Looking to cash in on the gold rush for generative-AI computing, OpenAI has rolled out a business edition of its popular ChatGPT app promising “enterprise-grade security” and a commitment not to use client-specific prompts and data in the training of its models.
The security-centric features of the new ChatGPT Enterprise are meant to address ongoing business concerns about the protection of intellectual property and the integrity of sensitive corporate data when using LLM (large language model) algorithms.
“You own and control your business data in ChatGPT Enterprise,” OpenAI declared. “We do not train on your business data or conversations, and our models don’t learn from your usage.”
The company said customer prompts and company data are not used for training OpenAI models and all conversations flowing through ChatGPT Enterprise are encrypted in transit (TLS 1.2+) and at rest (AES 256).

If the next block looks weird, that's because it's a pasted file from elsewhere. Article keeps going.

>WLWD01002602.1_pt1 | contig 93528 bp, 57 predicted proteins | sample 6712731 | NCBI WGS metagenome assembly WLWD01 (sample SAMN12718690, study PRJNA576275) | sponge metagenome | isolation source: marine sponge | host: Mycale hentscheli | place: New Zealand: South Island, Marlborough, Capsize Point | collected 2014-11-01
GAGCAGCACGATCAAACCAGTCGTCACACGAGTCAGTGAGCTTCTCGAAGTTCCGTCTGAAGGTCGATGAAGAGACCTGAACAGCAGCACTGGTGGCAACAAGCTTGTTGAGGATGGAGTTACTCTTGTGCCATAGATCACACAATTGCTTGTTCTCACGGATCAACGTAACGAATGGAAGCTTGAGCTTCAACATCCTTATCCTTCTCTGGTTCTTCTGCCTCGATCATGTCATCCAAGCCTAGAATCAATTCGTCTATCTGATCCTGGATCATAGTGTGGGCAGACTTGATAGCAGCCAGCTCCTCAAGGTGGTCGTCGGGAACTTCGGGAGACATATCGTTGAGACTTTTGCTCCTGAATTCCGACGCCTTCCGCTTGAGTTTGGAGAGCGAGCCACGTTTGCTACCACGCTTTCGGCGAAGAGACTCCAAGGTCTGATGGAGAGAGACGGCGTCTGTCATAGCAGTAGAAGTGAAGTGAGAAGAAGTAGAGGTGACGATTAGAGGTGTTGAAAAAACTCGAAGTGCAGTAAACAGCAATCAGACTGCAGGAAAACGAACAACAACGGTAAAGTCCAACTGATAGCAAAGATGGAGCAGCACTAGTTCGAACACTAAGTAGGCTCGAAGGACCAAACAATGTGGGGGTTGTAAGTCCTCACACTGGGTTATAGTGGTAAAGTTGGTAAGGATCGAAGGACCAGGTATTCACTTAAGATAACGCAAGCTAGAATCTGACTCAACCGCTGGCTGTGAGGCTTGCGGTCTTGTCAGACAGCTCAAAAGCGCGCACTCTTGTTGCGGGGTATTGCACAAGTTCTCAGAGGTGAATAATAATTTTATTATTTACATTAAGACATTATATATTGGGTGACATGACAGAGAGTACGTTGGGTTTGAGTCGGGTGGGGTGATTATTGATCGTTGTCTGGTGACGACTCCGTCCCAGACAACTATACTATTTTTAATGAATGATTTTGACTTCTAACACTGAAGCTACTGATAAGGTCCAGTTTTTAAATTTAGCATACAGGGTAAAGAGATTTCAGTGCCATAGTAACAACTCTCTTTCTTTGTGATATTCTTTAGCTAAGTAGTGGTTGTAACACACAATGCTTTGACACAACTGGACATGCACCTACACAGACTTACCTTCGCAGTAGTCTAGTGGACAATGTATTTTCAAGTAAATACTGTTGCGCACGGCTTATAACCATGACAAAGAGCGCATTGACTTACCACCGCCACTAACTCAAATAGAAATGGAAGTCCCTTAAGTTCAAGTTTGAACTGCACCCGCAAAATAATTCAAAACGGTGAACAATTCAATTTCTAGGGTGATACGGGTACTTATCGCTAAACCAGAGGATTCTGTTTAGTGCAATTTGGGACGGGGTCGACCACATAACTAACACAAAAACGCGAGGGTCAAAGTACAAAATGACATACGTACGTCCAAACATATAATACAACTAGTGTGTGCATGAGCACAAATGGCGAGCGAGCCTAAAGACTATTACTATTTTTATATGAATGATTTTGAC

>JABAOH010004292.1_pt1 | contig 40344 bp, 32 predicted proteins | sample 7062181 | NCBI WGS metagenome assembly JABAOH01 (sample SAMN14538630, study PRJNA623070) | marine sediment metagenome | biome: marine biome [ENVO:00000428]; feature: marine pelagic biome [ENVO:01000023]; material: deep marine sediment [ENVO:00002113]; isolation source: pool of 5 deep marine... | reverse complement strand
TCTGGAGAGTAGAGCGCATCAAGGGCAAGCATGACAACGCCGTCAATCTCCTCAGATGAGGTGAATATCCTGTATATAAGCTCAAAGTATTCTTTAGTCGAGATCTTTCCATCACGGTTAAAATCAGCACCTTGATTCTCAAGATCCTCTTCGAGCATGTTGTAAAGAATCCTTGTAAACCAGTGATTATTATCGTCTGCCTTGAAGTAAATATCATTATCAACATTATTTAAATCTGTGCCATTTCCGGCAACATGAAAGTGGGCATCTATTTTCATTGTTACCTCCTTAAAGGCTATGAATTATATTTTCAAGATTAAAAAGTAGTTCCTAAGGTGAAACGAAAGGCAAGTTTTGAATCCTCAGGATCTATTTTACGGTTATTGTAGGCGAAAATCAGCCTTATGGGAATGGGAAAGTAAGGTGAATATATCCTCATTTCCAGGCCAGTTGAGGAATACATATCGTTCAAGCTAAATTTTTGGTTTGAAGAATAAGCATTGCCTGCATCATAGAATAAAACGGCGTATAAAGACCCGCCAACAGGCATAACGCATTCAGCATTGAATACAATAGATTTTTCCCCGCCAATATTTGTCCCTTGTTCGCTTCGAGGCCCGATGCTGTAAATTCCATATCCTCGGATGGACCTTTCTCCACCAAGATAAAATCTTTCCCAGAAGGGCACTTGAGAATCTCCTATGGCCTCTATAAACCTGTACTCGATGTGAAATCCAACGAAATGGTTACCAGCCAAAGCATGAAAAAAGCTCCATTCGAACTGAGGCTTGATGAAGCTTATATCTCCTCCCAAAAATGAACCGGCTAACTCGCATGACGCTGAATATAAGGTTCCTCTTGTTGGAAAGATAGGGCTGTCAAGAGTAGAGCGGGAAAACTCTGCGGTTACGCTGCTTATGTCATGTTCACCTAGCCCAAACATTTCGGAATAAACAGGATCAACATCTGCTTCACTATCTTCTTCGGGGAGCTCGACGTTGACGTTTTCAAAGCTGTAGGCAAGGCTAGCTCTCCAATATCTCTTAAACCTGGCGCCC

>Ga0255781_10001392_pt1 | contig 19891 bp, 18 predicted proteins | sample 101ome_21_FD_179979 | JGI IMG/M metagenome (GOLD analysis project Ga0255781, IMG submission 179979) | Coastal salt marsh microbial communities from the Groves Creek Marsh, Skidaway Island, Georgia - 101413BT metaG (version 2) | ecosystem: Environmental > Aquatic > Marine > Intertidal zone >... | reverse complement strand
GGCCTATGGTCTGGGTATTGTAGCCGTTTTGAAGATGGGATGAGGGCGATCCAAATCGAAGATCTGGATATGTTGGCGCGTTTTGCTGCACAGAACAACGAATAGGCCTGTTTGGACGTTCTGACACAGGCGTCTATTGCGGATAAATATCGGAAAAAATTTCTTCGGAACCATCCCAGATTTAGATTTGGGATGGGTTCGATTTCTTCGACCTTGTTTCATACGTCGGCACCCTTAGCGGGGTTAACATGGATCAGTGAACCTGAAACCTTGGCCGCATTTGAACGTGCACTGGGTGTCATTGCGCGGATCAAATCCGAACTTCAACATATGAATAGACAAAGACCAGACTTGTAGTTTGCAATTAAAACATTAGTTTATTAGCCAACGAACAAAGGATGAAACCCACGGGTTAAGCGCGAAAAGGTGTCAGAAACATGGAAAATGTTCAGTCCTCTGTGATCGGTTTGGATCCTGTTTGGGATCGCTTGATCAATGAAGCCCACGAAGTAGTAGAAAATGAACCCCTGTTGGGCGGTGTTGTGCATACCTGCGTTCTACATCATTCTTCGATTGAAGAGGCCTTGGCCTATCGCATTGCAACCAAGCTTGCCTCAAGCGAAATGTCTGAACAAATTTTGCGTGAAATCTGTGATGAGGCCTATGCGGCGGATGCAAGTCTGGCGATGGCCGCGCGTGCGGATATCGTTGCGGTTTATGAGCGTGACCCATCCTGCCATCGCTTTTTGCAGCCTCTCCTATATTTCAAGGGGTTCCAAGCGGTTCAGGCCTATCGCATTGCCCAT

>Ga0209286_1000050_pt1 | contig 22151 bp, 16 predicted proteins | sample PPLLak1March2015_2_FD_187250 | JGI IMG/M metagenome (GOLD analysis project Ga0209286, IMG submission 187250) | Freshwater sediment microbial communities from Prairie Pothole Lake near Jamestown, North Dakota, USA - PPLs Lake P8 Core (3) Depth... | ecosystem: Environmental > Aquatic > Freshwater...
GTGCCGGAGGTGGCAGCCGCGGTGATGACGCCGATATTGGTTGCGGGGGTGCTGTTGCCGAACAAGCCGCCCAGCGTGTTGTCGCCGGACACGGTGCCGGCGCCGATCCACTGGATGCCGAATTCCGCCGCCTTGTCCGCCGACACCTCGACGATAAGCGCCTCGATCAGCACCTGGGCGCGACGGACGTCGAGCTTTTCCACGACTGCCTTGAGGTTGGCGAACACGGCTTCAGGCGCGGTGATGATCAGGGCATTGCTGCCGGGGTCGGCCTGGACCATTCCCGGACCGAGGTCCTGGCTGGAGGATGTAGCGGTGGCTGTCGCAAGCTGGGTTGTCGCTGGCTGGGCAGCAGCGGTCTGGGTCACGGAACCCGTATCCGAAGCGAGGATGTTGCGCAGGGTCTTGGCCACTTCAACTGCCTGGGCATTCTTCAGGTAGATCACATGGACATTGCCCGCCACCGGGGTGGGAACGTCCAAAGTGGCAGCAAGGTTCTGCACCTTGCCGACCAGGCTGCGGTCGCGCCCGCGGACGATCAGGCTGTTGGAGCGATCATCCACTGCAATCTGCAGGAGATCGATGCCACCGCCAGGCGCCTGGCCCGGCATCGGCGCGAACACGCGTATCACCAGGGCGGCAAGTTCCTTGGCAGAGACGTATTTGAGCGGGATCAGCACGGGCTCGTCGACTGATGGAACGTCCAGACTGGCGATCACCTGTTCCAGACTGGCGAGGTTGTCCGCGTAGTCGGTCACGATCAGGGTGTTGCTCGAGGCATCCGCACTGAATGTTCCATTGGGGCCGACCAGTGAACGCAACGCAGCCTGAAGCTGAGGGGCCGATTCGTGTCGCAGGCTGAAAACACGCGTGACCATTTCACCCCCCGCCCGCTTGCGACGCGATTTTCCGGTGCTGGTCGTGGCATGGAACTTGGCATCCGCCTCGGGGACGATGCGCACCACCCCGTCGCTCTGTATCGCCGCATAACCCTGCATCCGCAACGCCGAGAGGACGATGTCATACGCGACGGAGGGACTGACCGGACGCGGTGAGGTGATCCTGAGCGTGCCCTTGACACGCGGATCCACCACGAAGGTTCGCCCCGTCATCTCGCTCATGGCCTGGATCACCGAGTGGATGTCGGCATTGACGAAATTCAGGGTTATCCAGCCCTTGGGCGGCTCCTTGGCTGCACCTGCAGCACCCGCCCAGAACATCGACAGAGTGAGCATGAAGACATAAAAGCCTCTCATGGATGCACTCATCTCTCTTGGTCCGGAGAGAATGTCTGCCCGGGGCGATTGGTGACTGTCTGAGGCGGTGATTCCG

Taking aim at large scale enterprise deployments, OpenAI said businesses will get a new admin console with tools to handle bulk member management, SSO (single sign-on) and domain verification.
OpenAI is styling the product as “the most powerful version of ChatGPT yet, with no usage caps on the GPT-4 chatbot, higher performance speeds and access to advanced data analysis.
This shift toward the enterprise market is a notable expansion for OpenAI, the hotshot AI startup that raised a whopping $11 billion in funding and counts software giant Microsoft among its early backers.
The company said it has seen unprecedented demand for its chatbot, noting that the new ChatGPT Enterprise has already been deployed at places like Block, Canva, Carlyle, The Estée Lauder Companies, PwC, and Zapier to help craft clearer communications, accelerate coding tasks, rapidly explore answers to complex business questions, and assist with creative work.
The ChatGPT Enterprise rollout comes as organizations ramp up investments in use-cases for generative-AI beyond chatbots. Microsoft has already put ChatGPT to work on automating cybersecurity tasks while Google’s software engineers have added AI to expand code coverage in OSS-Fuzz, its open source fuzz testing infrastructure.